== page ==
Neath kept up the attack and Morgans fed Geraint Llewellyn and the footballing left-wing had a lot of work to do but showed tremendous purpose in fighting his way over for Neath’s seventh try, Howley’s conversion carrying Neath beyond the half-century.

And there was still time for an eighth when Morgans’ blind-side chip was gathered by Howley and the positively purring custodian added the points in an unerring display to take his day’s tally to another 24 points and Neath’s tally to 59-7.

It was a nigh-on complete performance by Neath – one which shows the potential in this young group of players. Only results like this will convince the doubters and bring back some of the supporters disillusioned by all the Premiership shenanigans but these youngsters deserve better backing from the Townsfolk.

Neath knew it would take their ‘A’ game to overcome Keys and this was pretty close to it and, in fairness, Keys were gracious in defeat. Neath have suffered a couple of real hammerings at their hands in recent years but one Keys official sagely observed that, ”Neath, on this form, would have demolished many a top tier side.”

He was absolutely right in his assessment – the challenge for Neath now is to do it again and the visit of Bargoed on Easter Saturday (2.30pm) will demand an equally as hardened edge and attitude.

Neath resume Premiership action after the latest fixture-break when they host high-riding Tier 2 leaders Cross Keys at The Gnoll on Saturday (kick off 2.30pm).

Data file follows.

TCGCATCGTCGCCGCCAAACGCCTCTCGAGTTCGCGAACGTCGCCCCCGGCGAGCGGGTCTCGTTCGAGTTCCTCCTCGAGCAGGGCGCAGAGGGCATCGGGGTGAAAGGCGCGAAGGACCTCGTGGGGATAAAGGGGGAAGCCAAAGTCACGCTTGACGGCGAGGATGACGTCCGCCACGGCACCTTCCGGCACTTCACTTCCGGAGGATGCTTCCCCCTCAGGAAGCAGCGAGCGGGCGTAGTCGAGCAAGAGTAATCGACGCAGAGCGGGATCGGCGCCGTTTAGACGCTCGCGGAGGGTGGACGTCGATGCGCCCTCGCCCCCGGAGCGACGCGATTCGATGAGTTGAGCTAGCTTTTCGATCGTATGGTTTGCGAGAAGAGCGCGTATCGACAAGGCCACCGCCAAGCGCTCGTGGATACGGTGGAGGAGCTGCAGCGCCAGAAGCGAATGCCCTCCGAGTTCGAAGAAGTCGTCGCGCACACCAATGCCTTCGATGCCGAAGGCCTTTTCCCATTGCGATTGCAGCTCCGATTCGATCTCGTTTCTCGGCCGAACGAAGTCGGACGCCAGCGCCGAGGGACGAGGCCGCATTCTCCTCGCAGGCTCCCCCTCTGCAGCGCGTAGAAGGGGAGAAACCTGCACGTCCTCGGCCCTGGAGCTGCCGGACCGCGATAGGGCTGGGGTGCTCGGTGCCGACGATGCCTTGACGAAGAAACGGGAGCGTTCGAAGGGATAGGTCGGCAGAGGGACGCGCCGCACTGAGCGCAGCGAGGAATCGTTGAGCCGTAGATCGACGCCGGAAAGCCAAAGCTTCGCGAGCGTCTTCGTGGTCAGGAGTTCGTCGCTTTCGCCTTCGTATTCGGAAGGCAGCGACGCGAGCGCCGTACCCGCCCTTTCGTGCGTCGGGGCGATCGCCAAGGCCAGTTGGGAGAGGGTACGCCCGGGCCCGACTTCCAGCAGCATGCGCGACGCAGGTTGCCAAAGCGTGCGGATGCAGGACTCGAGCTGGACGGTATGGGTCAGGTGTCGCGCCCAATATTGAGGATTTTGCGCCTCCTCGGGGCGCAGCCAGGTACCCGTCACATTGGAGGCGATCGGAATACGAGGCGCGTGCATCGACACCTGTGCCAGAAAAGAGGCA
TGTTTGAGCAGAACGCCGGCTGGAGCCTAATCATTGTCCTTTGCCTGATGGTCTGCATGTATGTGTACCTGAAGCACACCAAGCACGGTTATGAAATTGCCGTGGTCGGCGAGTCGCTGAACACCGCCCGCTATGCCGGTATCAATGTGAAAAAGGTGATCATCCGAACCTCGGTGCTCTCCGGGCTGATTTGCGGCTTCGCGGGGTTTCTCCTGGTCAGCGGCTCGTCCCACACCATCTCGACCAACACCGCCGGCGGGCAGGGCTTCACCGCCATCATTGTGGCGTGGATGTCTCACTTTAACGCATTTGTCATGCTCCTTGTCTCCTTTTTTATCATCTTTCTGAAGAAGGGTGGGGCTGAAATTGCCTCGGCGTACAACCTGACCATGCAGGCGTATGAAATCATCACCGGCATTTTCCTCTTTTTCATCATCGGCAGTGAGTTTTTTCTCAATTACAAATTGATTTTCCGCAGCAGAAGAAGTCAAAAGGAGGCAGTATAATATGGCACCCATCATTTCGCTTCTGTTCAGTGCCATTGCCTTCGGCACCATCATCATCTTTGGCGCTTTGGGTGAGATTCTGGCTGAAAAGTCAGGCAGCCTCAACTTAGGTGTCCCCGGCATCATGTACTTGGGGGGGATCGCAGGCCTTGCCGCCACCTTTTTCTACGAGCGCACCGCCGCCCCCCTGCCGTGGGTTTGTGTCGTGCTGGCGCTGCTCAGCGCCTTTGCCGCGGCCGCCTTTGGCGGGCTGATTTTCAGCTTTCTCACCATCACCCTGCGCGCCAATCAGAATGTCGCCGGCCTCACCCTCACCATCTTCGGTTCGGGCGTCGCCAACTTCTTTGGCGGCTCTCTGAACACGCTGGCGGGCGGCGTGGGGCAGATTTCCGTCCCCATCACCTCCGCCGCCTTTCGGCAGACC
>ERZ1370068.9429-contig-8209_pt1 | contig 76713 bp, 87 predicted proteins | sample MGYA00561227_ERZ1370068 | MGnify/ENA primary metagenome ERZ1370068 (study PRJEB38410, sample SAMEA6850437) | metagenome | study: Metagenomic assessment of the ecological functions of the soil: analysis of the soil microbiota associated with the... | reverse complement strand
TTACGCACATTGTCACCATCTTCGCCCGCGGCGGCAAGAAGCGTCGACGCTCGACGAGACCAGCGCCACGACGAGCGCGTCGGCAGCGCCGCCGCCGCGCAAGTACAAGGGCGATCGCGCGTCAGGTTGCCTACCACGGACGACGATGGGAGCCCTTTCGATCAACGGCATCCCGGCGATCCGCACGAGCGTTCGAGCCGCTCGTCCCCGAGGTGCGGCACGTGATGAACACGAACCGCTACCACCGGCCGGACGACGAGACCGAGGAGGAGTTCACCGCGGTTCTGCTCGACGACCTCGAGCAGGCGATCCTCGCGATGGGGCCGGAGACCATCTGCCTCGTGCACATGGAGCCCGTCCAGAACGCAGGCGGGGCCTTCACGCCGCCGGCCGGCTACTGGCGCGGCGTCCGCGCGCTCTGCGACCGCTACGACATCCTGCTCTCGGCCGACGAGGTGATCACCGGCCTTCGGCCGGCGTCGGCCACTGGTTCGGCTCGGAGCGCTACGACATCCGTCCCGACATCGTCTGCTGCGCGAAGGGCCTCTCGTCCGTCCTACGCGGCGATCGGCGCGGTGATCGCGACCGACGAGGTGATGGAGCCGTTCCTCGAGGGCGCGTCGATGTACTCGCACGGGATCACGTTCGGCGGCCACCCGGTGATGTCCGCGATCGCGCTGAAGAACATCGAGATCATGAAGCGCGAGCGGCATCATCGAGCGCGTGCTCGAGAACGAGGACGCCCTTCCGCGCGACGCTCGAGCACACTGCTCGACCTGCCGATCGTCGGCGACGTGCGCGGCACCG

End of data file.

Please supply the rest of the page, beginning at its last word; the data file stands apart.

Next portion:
The Welsh All Blacks welcome back scrum-half Reuben Morgan-Williams and centre Keiran Williams from Wales Under-20’s when the latter in particular enjoyed an outstanding campaign with a series of impressive performances.

Geraint Llewellyn comes in on the wing, Luke Price is at outside-half and lock Jon Barley also returns as Neath seek to improve on a decidedly lack-lustre showing against Newport last time out.

Front-row forwards Aled Morris and Geraint James will both be making their 50th appearances for Neath who know that nothing other than their A-game will be sufficient.

Neath v Cross Keys (Home)
15 Ed Howley; 14 Aaron Grabham, 13 Max Llewellyn, 12 Keiran Williams, 11 Geraint Llewellyn; 10 Luke Price, 9 Reuben Morgan-Williams; 1 Ben Uphill, 2 Aled Morris, 3 Geraint James; 4 Rhys Jones, 5 Jon Barley; 6 Jordan Collier (captain), 8 Leon Ward, 7 Charlie Davies
Replacements – 16 Ifan Phillips, 17 Neil White, 18 Ryan Thomas, 19 Jonny Griffiths, 20 Sion Crocker, 21 Chris Morgans, 22 Dan Guarneri, 23 Rory Morgan-Williams

Referee – Mr. Elgan Williams (Cardiff)

MATCH REPORT: NEATH 9 NEWPORT 25 – (18-03-2017)

NEATH 9 points NEWPORT 25 points

What a difference a week makes !

After scaling the heights in the second-half against Aberavon in a cry-less try-fest, Neath plumbed the depths against Newport in a try-less cry-fest.

Maybe the unusual midday kick-off was to blame but Meath gave an unusually subdued performance and there was little of the attacking verve and the thrill-a-minute of the previous week – and, remember, the kick-off time was the same for both sides.